Chilkur Balaji Temple is about 25 km from Hyderabad off the Vikarabad road and on the banks of Osmansagar.
Some excerpts from the article titled – Divine Intervention? Indians Seek Help From the 'Visa God'
In the late 1990s, this small temple on the outskirts of Hyderabad -- the
capital of the southern state of Andhra Pradesh -- drew just two or three
visitors a week.
C.S. Gopala Krishna, the 63-year-old head priest of the
Chilkur Balaji Temple, wanted more people to come. So he gave Lord Balaji a new
identity. "I named him the Visa God," he says. Now, Mr. Gopala Krishna's temple
is a hot spot.
Mohanty Dolagobinda is one of the Visa God's believers.
Three years ago, a U.S. consulting company applied for a visa on his behalf. It
was rejected. When the company tried again the following year, Mr. Dolagobinda's
friends told him to visit the Chilkur Balaji temple ahead of his interview at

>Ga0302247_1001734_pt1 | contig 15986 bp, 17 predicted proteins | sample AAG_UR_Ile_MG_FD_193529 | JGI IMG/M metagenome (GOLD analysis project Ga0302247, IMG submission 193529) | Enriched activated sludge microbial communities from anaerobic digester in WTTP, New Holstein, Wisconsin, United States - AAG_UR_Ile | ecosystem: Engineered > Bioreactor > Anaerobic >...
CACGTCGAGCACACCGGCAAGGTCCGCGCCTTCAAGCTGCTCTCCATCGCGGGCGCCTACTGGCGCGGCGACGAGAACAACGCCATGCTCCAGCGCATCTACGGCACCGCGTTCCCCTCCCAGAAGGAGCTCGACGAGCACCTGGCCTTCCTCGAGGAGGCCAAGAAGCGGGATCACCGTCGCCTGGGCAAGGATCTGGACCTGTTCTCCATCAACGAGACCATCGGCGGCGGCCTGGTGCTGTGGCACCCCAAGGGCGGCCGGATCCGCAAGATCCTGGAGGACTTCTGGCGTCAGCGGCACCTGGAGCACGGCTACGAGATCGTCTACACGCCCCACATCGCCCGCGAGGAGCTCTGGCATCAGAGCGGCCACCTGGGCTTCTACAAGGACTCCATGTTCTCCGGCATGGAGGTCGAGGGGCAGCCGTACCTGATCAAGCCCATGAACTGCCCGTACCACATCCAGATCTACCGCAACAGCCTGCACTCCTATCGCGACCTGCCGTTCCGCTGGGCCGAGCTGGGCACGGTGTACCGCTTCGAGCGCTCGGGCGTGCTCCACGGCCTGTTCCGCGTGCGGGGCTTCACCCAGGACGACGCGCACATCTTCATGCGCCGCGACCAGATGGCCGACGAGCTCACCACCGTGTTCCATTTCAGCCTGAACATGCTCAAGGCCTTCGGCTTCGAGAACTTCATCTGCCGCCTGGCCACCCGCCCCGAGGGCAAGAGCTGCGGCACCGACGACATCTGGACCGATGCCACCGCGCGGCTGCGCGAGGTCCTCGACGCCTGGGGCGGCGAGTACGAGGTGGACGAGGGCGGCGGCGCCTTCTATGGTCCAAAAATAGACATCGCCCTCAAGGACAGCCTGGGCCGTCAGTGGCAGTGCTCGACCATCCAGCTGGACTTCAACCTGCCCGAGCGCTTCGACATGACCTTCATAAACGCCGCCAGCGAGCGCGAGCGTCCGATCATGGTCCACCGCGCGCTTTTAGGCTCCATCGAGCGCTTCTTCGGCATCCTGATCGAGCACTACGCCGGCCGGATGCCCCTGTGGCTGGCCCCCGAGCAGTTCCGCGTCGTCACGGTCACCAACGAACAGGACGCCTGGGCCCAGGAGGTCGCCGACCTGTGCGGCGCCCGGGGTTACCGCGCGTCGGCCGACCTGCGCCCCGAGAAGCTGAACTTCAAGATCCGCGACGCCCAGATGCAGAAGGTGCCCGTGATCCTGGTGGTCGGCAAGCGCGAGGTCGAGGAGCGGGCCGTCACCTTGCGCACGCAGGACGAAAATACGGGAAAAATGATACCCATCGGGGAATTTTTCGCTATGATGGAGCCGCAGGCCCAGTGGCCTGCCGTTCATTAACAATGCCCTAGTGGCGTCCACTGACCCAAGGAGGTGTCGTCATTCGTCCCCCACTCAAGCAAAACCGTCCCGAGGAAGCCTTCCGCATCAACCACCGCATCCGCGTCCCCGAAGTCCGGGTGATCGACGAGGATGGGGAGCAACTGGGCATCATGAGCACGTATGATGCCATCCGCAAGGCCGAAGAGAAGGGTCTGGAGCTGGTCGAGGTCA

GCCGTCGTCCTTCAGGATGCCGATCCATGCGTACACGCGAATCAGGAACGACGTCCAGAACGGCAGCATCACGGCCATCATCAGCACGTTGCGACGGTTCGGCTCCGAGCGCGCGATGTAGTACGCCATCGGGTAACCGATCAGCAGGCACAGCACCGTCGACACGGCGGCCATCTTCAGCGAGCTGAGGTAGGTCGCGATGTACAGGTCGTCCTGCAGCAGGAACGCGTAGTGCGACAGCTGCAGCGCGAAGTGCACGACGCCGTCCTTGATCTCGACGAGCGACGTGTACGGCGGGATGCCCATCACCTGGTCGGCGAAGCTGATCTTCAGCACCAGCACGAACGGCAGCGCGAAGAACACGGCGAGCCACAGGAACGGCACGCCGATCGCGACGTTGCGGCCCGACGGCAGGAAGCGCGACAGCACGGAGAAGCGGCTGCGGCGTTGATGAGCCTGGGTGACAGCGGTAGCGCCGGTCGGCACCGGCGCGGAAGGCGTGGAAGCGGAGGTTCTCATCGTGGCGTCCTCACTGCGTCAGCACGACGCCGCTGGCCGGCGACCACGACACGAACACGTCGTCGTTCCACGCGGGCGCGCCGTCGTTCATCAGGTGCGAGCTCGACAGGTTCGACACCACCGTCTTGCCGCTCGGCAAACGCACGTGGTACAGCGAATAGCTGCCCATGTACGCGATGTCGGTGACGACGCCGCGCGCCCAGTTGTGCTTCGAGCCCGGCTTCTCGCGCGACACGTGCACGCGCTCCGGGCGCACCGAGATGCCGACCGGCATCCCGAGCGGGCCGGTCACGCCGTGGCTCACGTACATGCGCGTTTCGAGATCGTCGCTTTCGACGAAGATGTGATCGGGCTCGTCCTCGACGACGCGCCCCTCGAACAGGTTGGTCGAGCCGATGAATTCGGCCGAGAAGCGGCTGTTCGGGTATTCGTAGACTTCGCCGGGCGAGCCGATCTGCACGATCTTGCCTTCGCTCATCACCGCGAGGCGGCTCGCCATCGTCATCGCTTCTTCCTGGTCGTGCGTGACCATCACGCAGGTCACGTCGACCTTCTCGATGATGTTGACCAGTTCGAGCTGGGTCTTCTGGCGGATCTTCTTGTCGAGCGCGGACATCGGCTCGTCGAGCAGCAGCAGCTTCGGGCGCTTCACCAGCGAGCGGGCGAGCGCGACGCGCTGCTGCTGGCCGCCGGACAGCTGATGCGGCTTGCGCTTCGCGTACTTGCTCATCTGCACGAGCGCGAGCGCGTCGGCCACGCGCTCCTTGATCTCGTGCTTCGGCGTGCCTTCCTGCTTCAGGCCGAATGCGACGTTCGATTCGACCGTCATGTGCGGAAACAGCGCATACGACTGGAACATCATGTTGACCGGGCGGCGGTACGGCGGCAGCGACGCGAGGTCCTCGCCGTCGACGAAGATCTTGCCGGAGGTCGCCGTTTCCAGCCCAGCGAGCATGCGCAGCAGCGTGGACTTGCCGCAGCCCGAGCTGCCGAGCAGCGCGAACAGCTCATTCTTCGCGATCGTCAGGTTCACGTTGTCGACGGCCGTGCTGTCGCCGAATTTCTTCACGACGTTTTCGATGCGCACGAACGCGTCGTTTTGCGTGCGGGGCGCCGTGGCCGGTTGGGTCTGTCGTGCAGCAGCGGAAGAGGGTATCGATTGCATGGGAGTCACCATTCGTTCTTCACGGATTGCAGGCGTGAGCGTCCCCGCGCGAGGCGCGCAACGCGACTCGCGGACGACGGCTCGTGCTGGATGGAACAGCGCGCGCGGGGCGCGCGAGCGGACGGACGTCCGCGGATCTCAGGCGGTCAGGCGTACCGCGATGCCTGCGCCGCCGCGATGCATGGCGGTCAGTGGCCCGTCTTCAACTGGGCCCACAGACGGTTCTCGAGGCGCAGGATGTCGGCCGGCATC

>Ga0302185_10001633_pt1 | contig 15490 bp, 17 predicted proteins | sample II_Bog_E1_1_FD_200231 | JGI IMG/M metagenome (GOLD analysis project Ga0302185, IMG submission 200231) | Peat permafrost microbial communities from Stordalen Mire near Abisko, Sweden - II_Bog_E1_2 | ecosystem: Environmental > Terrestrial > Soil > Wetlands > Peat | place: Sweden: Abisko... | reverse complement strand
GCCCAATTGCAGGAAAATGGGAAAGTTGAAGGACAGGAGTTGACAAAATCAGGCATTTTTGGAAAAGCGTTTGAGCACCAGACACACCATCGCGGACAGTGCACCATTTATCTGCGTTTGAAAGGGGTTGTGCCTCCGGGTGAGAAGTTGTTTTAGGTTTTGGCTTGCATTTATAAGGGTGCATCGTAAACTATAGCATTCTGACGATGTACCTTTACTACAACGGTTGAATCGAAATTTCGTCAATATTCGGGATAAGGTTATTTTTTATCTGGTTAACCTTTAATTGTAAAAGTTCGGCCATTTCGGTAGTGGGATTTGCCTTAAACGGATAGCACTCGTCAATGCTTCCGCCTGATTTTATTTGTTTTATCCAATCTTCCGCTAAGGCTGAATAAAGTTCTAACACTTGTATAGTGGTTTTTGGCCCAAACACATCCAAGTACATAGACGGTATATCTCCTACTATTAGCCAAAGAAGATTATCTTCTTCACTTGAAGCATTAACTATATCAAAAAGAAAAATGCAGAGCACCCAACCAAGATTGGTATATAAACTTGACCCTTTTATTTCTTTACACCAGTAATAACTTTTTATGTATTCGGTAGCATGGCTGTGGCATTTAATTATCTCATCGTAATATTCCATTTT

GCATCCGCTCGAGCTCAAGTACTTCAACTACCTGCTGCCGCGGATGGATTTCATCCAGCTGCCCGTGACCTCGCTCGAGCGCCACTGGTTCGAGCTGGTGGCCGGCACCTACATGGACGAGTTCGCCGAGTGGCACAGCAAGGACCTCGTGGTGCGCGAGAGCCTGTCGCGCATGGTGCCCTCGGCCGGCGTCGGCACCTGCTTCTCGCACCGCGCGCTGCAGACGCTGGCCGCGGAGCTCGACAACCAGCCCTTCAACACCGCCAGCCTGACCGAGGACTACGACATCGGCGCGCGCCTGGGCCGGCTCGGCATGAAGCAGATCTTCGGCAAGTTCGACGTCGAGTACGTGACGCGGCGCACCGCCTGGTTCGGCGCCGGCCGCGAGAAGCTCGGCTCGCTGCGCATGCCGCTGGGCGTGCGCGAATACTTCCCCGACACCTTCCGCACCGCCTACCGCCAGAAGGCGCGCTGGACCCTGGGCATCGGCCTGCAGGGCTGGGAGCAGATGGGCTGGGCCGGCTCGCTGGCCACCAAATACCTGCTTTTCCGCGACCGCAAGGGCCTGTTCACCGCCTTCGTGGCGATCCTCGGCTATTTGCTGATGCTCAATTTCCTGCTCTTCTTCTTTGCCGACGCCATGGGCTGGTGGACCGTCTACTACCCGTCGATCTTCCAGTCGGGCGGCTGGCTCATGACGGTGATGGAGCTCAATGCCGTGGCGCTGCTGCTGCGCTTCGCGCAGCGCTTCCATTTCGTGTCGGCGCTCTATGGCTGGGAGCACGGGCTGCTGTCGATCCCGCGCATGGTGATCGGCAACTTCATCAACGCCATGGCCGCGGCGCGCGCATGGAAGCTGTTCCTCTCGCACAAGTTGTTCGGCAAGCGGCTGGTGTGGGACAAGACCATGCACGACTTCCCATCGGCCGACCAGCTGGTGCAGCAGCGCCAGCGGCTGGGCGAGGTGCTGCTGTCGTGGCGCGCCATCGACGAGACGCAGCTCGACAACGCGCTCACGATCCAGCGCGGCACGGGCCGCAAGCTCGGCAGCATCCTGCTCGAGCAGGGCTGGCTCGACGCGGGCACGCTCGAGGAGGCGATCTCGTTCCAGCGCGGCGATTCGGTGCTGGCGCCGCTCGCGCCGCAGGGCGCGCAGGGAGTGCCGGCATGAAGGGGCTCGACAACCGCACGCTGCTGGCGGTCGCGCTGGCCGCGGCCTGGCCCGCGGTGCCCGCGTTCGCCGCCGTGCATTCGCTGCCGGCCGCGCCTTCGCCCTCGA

the U.S. consulate. Weeks later, he sailed through the interview. "I've never
heard of anyone who's gone to the temple whose visa got rejected," says Mr.
Rajendra Vippagunta, a 28-year-old now working for
Amazon.com Inc. in Seattle, visited the temple in 2001 and saw few others. On a
more recent visit, he says, "it was really, really jam-packed." Mr. Vippagunta
didn't know about the Visa God the first time he visited the temple, but it may
have had an effect anyway: The following year, he got a visa to move to the U.S.
Mr. Babu of the Indus Entrepreneurs says the appeal of the Visa God boils
down to the following: "Even if you're not religious, you say, 'Why not? I can
just go and spend a few minutes and get a visa,'" he says.